@joshuabrooks I don't like to pay attention to how lucky my opponent got. It's very easy to ignore all the mistakes you made in the game if you focus on the fact that your opponent got lucky. In general, I find it helpful to just accept that there is variance and to take every loss as an opportunity to learn from your mistakes.
@joshuabrooks I take it like small talk. It does sometimes help to know how the choices should have been made better or worst, but most of the time it doesn't matter when he drew Wasteland. His deck is just a black box that produces Wastelands at a certain rate... at some point, given enough time, we're going to see a Wasteland. So it happens... in the end, its a little bit like talking about if it's going to rain tomorrow. Which isn't to say its pointless... its just chit-chat about the game we like playing. Cool man... nice Wasteland. I file this in the same category as when people play with really pimped out decks... nice foil Japanese coolness. But whatever, lets play some cards.
(I think the difference in your scenario is that the other player isn't using the concept of luck to detract from, or to devalue the choicemaking elements of the game.)
@JohnCJonesJr Add to that the skill required to create the opportunities to capitalize on lucky draws. Like when you see the game change to be not in your favour and start making calculations about that the most likely outs to top deck are and then setting up the opportunity for that top deck to still matter. Last time this happened to me was at the SOI pre-release. I looked at the game state, realized that Triskaidekaphobia off the top next turn was my only out and attacked sub-nominally to ensure that outcome was still possible. I got lucky skill was still a factor. Made for an epic outcome for the audience I'd gained by then (It was the last game of the last round)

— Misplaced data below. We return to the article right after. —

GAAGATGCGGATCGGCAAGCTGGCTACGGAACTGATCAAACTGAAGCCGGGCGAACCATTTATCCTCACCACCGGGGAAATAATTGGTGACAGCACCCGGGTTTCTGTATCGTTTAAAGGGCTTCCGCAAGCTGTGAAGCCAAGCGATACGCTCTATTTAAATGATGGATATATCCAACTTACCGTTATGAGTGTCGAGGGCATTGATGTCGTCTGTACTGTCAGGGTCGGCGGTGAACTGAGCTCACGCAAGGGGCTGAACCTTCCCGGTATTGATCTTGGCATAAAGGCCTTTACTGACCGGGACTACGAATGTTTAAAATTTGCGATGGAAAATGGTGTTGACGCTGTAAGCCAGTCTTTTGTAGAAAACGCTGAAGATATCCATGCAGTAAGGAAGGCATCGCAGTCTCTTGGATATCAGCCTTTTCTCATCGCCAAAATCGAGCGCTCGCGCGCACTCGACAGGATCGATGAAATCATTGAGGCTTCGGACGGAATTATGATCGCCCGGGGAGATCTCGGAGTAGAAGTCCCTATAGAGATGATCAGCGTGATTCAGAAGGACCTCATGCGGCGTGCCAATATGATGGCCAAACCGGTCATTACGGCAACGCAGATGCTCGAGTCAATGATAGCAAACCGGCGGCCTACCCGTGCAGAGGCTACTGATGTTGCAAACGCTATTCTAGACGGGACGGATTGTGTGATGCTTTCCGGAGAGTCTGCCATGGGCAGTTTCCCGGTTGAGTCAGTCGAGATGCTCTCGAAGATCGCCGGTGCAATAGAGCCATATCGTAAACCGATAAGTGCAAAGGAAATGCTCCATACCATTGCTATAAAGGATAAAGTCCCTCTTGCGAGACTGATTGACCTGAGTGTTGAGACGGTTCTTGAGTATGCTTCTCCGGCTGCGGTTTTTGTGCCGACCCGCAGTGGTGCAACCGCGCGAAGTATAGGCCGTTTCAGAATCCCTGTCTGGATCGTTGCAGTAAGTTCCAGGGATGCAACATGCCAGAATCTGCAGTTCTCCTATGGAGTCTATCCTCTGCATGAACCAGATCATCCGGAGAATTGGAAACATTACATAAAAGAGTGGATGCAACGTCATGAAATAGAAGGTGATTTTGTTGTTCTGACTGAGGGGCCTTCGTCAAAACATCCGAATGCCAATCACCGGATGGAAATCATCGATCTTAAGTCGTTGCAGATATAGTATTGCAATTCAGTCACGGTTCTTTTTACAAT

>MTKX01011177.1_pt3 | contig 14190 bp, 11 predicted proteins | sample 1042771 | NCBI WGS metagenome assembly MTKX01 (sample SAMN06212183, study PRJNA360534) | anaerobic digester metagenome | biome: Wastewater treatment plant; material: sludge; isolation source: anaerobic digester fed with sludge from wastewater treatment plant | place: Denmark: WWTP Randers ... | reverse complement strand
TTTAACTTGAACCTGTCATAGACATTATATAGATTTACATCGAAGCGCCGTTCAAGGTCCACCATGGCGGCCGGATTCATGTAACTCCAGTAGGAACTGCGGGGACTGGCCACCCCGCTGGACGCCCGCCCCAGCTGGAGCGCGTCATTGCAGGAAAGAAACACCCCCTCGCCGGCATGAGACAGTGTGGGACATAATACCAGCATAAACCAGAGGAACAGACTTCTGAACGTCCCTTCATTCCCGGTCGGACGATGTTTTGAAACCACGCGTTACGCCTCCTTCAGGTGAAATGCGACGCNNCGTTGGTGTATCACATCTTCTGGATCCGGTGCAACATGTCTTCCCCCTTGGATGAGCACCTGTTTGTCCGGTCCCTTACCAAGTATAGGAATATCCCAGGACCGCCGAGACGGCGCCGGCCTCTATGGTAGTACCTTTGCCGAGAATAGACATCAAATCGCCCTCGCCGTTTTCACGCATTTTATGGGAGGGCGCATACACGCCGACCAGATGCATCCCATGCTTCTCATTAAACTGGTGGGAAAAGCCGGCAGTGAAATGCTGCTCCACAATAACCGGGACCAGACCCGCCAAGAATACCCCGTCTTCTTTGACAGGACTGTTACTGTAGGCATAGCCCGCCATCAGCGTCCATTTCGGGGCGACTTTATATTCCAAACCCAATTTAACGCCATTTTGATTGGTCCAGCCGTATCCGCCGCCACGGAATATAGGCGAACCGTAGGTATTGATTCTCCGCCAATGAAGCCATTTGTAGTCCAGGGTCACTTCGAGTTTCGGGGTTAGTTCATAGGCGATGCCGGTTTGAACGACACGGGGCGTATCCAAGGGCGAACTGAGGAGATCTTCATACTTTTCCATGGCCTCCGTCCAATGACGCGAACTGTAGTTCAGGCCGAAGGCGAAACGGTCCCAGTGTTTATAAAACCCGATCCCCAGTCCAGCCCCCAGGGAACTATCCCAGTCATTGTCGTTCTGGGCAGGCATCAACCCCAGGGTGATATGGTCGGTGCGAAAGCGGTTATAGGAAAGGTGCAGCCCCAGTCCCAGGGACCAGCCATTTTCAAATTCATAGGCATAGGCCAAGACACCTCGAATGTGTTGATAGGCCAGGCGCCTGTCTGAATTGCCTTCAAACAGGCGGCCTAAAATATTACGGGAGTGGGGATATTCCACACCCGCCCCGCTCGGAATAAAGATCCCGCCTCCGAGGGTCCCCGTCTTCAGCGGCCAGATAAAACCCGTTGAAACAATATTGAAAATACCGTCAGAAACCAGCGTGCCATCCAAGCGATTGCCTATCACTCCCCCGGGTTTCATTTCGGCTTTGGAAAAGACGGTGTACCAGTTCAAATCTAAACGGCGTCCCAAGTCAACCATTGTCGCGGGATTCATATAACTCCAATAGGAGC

I don't think this is really a conversation about luck or skill. You played against someone, you beat them, and they insulted you. It could have been about luck, they could have said something about your skill, they could have said your deck is boring/awful ... they could have said something racist or sexist or otherwise unclassy. It won't be the last time.
I've had people make fun of me for netdecking when I was playing an archetype that I invented. Setting the record straight wouldn't have helped me any.
I've had people make fun of me for topdecking a counterspell when I had it in my opening hand - it just didn't occur to them that I might not care about the bait spell he played the turn before. I could have told him, but that just means he might play around it next time.
I can't count the number of times people have made fun of me for running unexpected cards, right after that card beats them. Why defend the choice and have them sideboard for it next time?
Every game you shuffle your deck and every game you make decisions.
Do some games involve more luck than others?
... Who cares.
... Your opponent?
Good. Let him.
If you're just trying to have a good time, you're going to have to learn to ignore angry opponents, no amount of skill or luck is going to stop someone who's tilted from finding something mean to say.
If you're trying to save face with other players - talking about luck basically always looks bad. Whether you're saying that you didn't get lucky, or your opponent did get lucky ... it doesn't matter if it's true, it doesn't come across well, and people remember when talks about it all the time
If you want to get better at the game, it's in your best interest to think that ALL of your wins were lucky, and that ALL of your losses came from play decisions. Even if that's not true, it benefits you to believe it.
@Smmenen I feel like we should distinguish between luck and variance here? What do we mean when we say luck? It seems that there are at least 3 definitions in this thread alone.
Luck, a noun: by which we just mean variance, or the width in the variety of outcomes given a choice or a game state. "Man this Oath deck is really luck dependent."
Luck, a noun: an unknown, but supposed source of results that verges on the mystical. "Tom had really bad luck today."